Weblog White Light 4
Occasionally research is no more than waiting. There are films and film makers who will not allow themselves to be found in any other way. If you type 'drugs and cinema' in Google you find all kinds of things, but not the name of John Price. If you go to a film database, then you won't find Price at all. Yet the man has an oeuvre, even though I knew nothing of it until recently.
by Gertjan Zuilhof
Price wrote to me after my column about Jordan Belson (see Weblog White Light 2). He was wondering if I was also interested in psychedelic solarised colour films. All shot on 16 mm and developed by hand. Usually three minutes long. The length of a 100-foot film reel.
Most of them, he stated, would visually satisfy a cinema full of people who had taken drugs. In this way he provided a new, but probably unviable, selection criterion for films for this programme: "should satisfy a drugged audience".
Of course I asked if he was willing to send examples of his work on tape or DVD. That took a while, because they had to be made. Then I realised why Price had not yet found his way onto the festival circuit. Unlike thousands of his colleagues, he did not mass-mail DVDs of his work to all conceivable festivals and to all those harassed programmers.
According to the biography and filmography he enclosed, Price's interest in the secrets of photography brought him to 'alchemistic experiments with film emulsions and film formats'. He often used cvheap material past its sell-by date or material not intended for filming. He developed by hand so he could influence the colours, tones, tints and grain, but also to allow chance to play a role. So it was all handiwork. All chemical and analogue. And all experimental or at least experimenting. As far as Price is concerned, the digital revolution has not yet taken place and it probably never will. A cave painter in the era of the plasma screen. Yes, and the films are silent ones too.
But more important: they are beautiful. You have to see them a couple of times to discover the underlying realistic images through the colourful flowing emulsion, but even on video they work magic. The film stills he sent later, printed straight from the film, provide an even better picture of what the viewer, with or without drugs, can expect during a screening.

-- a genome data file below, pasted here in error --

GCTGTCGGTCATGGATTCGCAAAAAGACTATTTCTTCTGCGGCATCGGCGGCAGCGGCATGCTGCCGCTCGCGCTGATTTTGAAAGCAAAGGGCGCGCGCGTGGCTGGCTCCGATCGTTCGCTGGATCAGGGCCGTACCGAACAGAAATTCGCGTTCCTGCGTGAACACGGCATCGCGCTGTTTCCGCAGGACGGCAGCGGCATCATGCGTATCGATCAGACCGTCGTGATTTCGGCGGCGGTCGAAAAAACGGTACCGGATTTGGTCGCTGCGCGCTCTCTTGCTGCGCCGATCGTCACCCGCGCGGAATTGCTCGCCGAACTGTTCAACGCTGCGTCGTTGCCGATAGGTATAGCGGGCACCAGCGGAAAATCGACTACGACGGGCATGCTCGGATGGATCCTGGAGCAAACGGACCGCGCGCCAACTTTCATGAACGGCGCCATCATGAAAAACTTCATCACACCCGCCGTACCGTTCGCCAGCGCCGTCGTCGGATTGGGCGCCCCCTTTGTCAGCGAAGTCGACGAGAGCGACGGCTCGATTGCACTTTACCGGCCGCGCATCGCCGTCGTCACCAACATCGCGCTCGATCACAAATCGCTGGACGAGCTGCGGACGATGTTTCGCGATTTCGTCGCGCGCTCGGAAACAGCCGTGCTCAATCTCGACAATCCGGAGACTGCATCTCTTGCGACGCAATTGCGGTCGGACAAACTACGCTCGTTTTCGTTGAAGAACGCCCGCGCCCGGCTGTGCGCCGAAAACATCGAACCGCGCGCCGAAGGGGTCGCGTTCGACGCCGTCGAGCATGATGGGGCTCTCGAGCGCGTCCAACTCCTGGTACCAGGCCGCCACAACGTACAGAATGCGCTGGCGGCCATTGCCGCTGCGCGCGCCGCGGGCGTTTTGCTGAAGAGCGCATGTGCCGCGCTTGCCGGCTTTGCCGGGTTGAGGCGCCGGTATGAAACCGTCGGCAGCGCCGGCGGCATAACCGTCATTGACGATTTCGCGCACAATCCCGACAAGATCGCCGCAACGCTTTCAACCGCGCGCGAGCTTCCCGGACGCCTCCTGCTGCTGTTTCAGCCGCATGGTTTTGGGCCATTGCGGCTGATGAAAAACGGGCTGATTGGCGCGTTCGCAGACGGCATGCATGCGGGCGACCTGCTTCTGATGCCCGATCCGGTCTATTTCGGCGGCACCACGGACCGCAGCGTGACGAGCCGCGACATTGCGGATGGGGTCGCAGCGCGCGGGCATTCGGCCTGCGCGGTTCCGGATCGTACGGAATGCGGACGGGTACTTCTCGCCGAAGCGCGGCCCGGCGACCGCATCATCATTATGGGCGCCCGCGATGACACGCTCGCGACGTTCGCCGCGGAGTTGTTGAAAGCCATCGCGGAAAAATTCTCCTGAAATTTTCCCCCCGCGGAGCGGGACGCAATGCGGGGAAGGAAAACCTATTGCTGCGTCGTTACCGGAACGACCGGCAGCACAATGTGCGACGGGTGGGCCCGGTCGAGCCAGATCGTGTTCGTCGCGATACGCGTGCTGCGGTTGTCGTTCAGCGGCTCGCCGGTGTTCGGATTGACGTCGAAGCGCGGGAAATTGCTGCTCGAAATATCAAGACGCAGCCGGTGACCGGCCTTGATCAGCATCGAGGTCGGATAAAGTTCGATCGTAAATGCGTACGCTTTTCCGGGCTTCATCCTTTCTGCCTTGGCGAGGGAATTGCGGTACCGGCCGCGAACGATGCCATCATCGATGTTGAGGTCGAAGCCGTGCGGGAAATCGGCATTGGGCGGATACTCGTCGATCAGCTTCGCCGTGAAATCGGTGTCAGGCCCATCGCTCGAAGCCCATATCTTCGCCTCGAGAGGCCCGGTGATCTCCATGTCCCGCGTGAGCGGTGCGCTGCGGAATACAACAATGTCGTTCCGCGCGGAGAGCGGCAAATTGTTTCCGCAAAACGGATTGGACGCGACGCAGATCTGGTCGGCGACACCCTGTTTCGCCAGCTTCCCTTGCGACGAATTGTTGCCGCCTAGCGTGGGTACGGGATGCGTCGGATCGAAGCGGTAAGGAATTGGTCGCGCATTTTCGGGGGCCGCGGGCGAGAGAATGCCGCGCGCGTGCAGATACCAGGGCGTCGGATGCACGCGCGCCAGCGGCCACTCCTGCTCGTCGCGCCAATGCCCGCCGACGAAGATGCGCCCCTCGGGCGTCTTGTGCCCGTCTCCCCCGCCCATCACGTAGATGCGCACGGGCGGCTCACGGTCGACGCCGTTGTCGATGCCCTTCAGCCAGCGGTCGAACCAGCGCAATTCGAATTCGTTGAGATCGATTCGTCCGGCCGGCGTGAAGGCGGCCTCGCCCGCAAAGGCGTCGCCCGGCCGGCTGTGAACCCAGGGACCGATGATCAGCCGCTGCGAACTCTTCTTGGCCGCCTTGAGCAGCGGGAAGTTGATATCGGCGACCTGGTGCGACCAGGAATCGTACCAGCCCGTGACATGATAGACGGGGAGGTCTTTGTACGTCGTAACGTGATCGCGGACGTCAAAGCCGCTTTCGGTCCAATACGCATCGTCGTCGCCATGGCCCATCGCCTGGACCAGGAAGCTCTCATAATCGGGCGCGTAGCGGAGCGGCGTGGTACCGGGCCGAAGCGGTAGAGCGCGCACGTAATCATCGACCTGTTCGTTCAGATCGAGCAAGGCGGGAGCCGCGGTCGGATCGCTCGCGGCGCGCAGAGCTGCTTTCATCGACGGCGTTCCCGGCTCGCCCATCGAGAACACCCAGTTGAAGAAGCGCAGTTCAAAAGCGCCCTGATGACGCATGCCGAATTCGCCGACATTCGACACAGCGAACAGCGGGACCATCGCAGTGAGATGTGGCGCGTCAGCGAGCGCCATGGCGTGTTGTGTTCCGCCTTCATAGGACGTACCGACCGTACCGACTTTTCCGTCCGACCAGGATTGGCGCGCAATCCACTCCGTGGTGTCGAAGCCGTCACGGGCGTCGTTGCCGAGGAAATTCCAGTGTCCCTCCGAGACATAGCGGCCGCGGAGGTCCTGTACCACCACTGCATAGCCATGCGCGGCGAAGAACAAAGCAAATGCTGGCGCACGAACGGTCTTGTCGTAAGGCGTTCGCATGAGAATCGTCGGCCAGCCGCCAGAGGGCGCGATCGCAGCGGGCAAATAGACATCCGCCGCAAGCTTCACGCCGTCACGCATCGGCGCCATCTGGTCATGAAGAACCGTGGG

Price speaks about reels and less about films when he talks about his work. The way a painter talks about canvases and not as much about paintings. He leaves the whole real intact. The editing (and the double exposure and fades) are made in the camera. Then the film goes into the chemicals and onto the optical bench. Alone think and editing table is used at all.
When I asked him, just to be sure, whether he realise that his films could be screened in a narcotic context, he wrote that, when looking for special tints of pink and purple for colouring images of a parade and an amusement park, he was under the influence of LSD. I didn't ask any more, because why should you make life any more difficult for a film maker?
The work of Price is obviously in the tradition of the great American (Price is by the way a Canadian from Toronto) experimental film Expressionists like Stan Brakhage and Belson, whom we already mentioned. Price sent the beautiful short film (I won't call it a reel after all) called Fire # 3. A minimal yet virtuoso work that verges on kitsch (just as Belson can also verge on kitsch) but which manages to avoid that scorching flame (or maybe it doesn't).
Not all his work is alchemistic and esoteric. Making Pictures lasts no less than thirteen minutes and were shot originally on super eight. You could even describe it as social realism. He shot the film in China when he was assisting Peter Mettler (yes, the Mettler who made the monumental Gambling, Gods and LSD, that strangely has not previously been mentioned in this column) making a documentary about the Canadian industrial landscape photographer Edward Burtynsky. Black & white with grains of emulsion like snowflakes and more like Dziga Vertov (Chelovek S Kinoapparaton/ The Man with the Camera) than Belson or Brakhage.
There is a kind of film maker who leaves nothing to chance. Sometimes they are the greatest film makers, but not by definition. Price is unmistakably a film maker who leaves a lot to chance. The great difference between analogue and digital, possibly. The chemical bath is after all something very different from a software program. Put ten films in a software bath and you get the same films. You understand what I'm getting at.
Price showed his films once with two musicians who had never seen the images before. Chances like that can also be forced.
photo: part of the film Parade #4 by John Price